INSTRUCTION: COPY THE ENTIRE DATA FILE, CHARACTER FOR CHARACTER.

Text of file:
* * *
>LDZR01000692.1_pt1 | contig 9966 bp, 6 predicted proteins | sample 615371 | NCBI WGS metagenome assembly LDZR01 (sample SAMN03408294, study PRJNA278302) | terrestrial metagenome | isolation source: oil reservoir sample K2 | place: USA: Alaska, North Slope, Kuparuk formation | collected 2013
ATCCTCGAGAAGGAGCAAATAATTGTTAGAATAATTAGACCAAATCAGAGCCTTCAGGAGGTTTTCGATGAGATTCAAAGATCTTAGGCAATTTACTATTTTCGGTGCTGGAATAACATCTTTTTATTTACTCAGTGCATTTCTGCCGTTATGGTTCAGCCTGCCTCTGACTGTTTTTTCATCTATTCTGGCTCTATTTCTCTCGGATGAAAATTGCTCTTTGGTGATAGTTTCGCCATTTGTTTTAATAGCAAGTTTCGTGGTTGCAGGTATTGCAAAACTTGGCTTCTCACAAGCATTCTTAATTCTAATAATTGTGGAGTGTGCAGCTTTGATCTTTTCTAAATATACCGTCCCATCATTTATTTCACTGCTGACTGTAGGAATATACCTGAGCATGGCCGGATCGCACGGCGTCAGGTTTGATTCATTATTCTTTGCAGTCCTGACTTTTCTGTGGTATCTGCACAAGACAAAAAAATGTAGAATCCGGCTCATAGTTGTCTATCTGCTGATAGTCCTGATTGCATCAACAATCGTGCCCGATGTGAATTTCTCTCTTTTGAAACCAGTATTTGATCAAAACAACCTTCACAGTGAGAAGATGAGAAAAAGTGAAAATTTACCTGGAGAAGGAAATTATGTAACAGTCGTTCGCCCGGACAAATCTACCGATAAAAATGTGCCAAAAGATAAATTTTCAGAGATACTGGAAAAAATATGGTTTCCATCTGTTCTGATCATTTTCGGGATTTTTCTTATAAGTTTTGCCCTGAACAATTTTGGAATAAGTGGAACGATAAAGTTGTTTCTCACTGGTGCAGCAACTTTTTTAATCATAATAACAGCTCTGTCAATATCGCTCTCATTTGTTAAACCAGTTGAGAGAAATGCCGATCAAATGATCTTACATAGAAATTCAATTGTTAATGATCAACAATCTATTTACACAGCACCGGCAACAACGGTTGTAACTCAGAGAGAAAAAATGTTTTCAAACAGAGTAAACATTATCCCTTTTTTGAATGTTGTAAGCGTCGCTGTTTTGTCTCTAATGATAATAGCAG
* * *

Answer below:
>LDZR01000692.1_pt1 | contig 9966 bp, 6 predicted proteins | sample 615371 | NCBI WGS metagenome assembly LDZR01 (sample SAMN03408294, study PRJNA278302) | terrestrial metagenome | isolation source: oil reservoir sample K2 | place: USA: Alaska, North Slope, Kuparuk formation | collected 2013
ATCCTCGAGAAGGAGCAAATAATTGTTAGAATAATTAGACCAAATCAGAGCCTTCAGGAGGTTTTCGATGAGATTCAAAGATCTTAGGCAATTTACTATTTTCGGTGCTGGAATAACATCTTTTTATTTACTCAGTGCATTTCTGCCGTTATGGTTCAGCCTGCCTCTGACTGTTTTTTCATCTATTCTGGCTCTATTTCTCTCGGATGAAAATTGCTCTTTGGTGATAGTTTCGCCATTTGTTTTAATAGCAAGTTTCGTGGTTGCAGGTATTGCAAAACTTGGCTTCTCACAAGCATTCTTAATTCTAATAATTGTGGAGTGTGCAGCTTTGATCTTTTCTAAATATACCGTCCCATCATTTATTTCACTGCTGACTGTAGGAATATACCTGAGCATGGCCGGATCGCACGGCGTCAGGTTTGATTCATTATTCTTTGCAGTCCTGACTTTTCTGTGGTATCTGCACAAGACAAAAAAATGTAGAATCCGGCTCATAGTTGTCTATCTGCTGATAGTCCTGATTGCATCAACAATCGTGCCCGATGTGAATTTCTCTCTTTTGAAACCAGTATTTGATCAAAACAACCTTCACAGTGAGAAGATGAGAAAAAGTGAAAATTTACCTGGAGAAGGAAATTATGTAACAGTCGTTCGCCCGGACAAATCTACCGATAAAAATGTGCCAAAAGATAAATTTTCAGAGATACTGGAAAAAATATGGTTTCCATCTGTTCTGATCATTTTCGGGATTTTTCTTATAAGTTTTGCCCTGAACAATTTTGGAATAAGTGGAACGATAAAGTTGTTTCTCACTGGTGCAGCAACTTTTTTAATCATAATAACAGCTCTGTCAATATCGCTCTCATTTGTTAAACCAGTTGAGAGAAATGCCGATCAAATGATCTTACATAGAAATTCAATTGTTAATGATCAACAATCTATTTACACAGCACCGGCAACAACGGTTGTAACTCAGAGAGAAAAAATGTTTTCAAACAGAGTAAACATTATCCCTTTTTTGAATGTTGTAAGCGTCGCTGTTTTGTCTCTAATGATAATAGCAG